Epilepsy Talk

Why would a psychiatrist be embarrassed? | July 23, 2021

Pills. Medication. They’re a sign of mental illness.

Even if you take them for depression, stability, anxiety.

There must be something inherently wrong with you.

What does it mean if you do need medication?

Are you crazy? Mentally ill? Unstable? Unreliable?

And what if you ARE a psychiatrist AND take medication?

Read the account of how one psychiatrist deals with the stigma of her own mental health.

It may well calm your fears…

Click on: https://www.instyle.com/beauty/health-fitness/psychiatrist-medication-stigma?utm_medium=10today.media.thur.20210722.436.1&utm_source=email&utm_content=article&utm_campaign=10-for-today—4.0-styling


7 Comments »

  1. Reblogged this on Disablities & Mental Health Issues.

    Like

    Comment by Kenneth — July 23, 2021 @ 12:20 PM

  2. Thanks, Phylis for taking us into those almost-forbidden areas of discussion. I would put an asterisk next to some of what I am about to write. And that would be that I am NOT a psychiatrist, a psychologist, a therapist or any other career person who needs to have a degree or doctorate next to their qualifications.
    I really am just a guy who takes two controlled substances – I have to sign for them at the pharmacy and show my driver’s license. Those two prescriptions are clonazepam and gabapentin, along with lamotrigine. People also know gabapentin as “gabbies” on the street. There. I wrote it. And you know that when I am in my support groups for epilepsy and when I mention what I take to control my seizures, it gains me more credibility. It is almost as if some people are thinking, “if he takes those then I can at least talk to my neurologist about it.” My supposed weakness about medication is my strength. Perhaps others will find it helpful that these medications used for mental health are nothing to be embarrassed of.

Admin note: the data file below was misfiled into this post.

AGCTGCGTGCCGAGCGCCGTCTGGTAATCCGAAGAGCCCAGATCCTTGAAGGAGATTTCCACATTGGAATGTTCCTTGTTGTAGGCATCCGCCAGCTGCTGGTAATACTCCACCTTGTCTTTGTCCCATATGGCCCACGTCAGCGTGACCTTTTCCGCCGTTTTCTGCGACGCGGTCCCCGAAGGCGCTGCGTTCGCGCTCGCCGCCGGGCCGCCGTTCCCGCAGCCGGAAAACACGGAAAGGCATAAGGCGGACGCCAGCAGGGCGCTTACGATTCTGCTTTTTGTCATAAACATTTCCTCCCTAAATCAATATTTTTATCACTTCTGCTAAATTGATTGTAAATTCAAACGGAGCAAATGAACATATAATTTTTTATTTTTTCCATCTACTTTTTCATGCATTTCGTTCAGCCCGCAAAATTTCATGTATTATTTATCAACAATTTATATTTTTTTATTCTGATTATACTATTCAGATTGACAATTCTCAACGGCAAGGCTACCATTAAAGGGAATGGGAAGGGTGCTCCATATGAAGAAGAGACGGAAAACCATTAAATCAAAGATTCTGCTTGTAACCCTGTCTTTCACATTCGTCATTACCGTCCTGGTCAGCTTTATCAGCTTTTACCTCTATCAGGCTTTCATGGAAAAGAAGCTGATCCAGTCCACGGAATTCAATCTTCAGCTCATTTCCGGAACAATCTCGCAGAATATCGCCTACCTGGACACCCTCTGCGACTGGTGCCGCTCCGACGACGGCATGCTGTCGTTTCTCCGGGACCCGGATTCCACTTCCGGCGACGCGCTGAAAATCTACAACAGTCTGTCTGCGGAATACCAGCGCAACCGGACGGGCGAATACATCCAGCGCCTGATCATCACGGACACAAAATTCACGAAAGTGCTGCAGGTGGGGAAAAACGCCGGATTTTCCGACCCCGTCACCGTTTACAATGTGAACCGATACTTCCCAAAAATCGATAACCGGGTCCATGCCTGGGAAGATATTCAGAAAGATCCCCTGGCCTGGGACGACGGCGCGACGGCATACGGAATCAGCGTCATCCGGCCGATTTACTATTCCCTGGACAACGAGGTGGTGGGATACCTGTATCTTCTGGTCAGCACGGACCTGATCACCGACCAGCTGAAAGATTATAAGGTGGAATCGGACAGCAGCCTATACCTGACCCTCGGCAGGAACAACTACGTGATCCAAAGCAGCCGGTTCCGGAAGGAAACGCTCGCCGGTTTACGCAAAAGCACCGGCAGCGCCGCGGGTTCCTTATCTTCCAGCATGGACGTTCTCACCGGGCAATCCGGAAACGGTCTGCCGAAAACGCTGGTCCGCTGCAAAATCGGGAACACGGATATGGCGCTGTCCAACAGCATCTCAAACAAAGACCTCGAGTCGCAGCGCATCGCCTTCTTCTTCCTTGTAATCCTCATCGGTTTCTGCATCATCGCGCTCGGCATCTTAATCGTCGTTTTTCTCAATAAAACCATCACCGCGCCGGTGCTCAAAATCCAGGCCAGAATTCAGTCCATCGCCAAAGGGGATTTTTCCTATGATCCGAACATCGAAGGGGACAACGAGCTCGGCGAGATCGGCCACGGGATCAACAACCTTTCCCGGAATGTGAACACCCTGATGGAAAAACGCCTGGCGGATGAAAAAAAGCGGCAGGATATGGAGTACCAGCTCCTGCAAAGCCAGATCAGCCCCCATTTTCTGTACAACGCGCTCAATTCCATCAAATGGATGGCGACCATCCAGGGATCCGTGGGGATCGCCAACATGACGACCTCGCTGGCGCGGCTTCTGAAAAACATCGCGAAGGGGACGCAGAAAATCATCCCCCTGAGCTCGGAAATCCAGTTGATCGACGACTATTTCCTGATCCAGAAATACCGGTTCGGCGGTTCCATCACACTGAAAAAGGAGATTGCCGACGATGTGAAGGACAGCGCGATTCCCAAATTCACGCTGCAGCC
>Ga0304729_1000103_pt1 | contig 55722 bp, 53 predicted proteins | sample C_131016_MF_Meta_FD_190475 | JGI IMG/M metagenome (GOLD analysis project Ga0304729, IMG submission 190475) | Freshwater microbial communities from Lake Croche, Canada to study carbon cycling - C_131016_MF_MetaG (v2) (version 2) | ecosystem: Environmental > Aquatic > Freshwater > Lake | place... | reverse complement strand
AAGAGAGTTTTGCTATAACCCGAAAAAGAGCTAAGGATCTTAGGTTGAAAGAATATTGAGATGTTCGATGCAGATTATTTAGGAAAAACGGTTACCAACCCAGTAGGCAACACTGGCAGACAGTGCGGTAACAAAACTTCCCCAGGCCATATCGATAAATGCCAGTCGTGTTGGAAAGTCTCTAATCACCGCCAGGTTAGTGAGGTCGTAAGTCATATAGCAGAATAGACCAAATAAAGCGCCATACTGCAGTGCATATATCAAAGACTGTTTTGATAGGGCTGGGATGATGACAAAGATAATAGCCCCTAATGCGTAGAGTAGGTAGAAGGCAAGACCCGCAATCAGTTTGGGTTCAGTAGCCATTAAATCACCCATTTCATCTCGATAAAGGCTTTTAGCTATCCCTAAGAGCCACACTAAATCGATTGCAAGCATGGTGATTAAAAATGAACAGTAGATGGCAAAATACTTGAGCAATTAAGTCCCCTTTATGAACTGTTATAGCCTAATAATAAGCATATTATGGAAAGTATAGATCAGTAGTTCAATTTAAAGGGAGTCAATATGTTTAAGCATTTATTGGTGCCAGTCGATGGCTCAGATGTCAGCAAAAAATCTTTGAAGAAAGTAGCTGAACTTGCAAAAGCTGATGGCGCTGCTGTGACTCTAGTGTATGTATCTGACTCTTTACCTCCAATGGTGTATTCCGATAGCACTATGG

Liked by 1 person

    Comment by George Choyce — July 23, 2021 @ 1:10 PM

  3. Well, I am a trained therapist and actually, I would have less confidence in someone who fears revealing their medication use. Why? Because to me that indicates the person has not fully accepted their own mental health issues and therefore, can’t be fully there for their patients. Just my opinion…..

    Liked by 1 person

    Comment by skolly9 — July 23, 2021 @ 8:54 PM

  4. Can it be that those who fail or refuse to reveal taking neurological &/or psychiatric medications are afraid of being stigmatized, undermined & rejected by larger society for taking neurological or psychiatric medications?
    Why is it difficult for society to tolerate & accept neurological & psychiatric hardships & medications while society seem to put up with physical medical ailments & pandemics?
    Obviously, the unjustified social condemnation will only force people to avoid revealing their neurological & psychiatric disorders, just like I tried very hard to deny & cover up my epileptic seizures, until I kept getting knocked out in front of the very people I’ve been trying to cover up my seizures from.
    Eventually, I’ve learned to reject the social misconceptions & learn to live with my seizures than having to try to convince society to tolerate my neurological disorder.
    Gerrie

    Liked by 1 person

    Comment by Gerrie — July 26, 2021 @ 12:42 PM

  5. It took a long time for me to “come out of the closet”.

    I was able to successfully hide my condition because of the very obvious auras I would have. (Metallic taste in my mouth and increased saliva.)

    It really wasn’t until I grew into my own skin and became older that I was not only embarrassed about epilepsy, I actually did a 360 degree flip and became an advocate.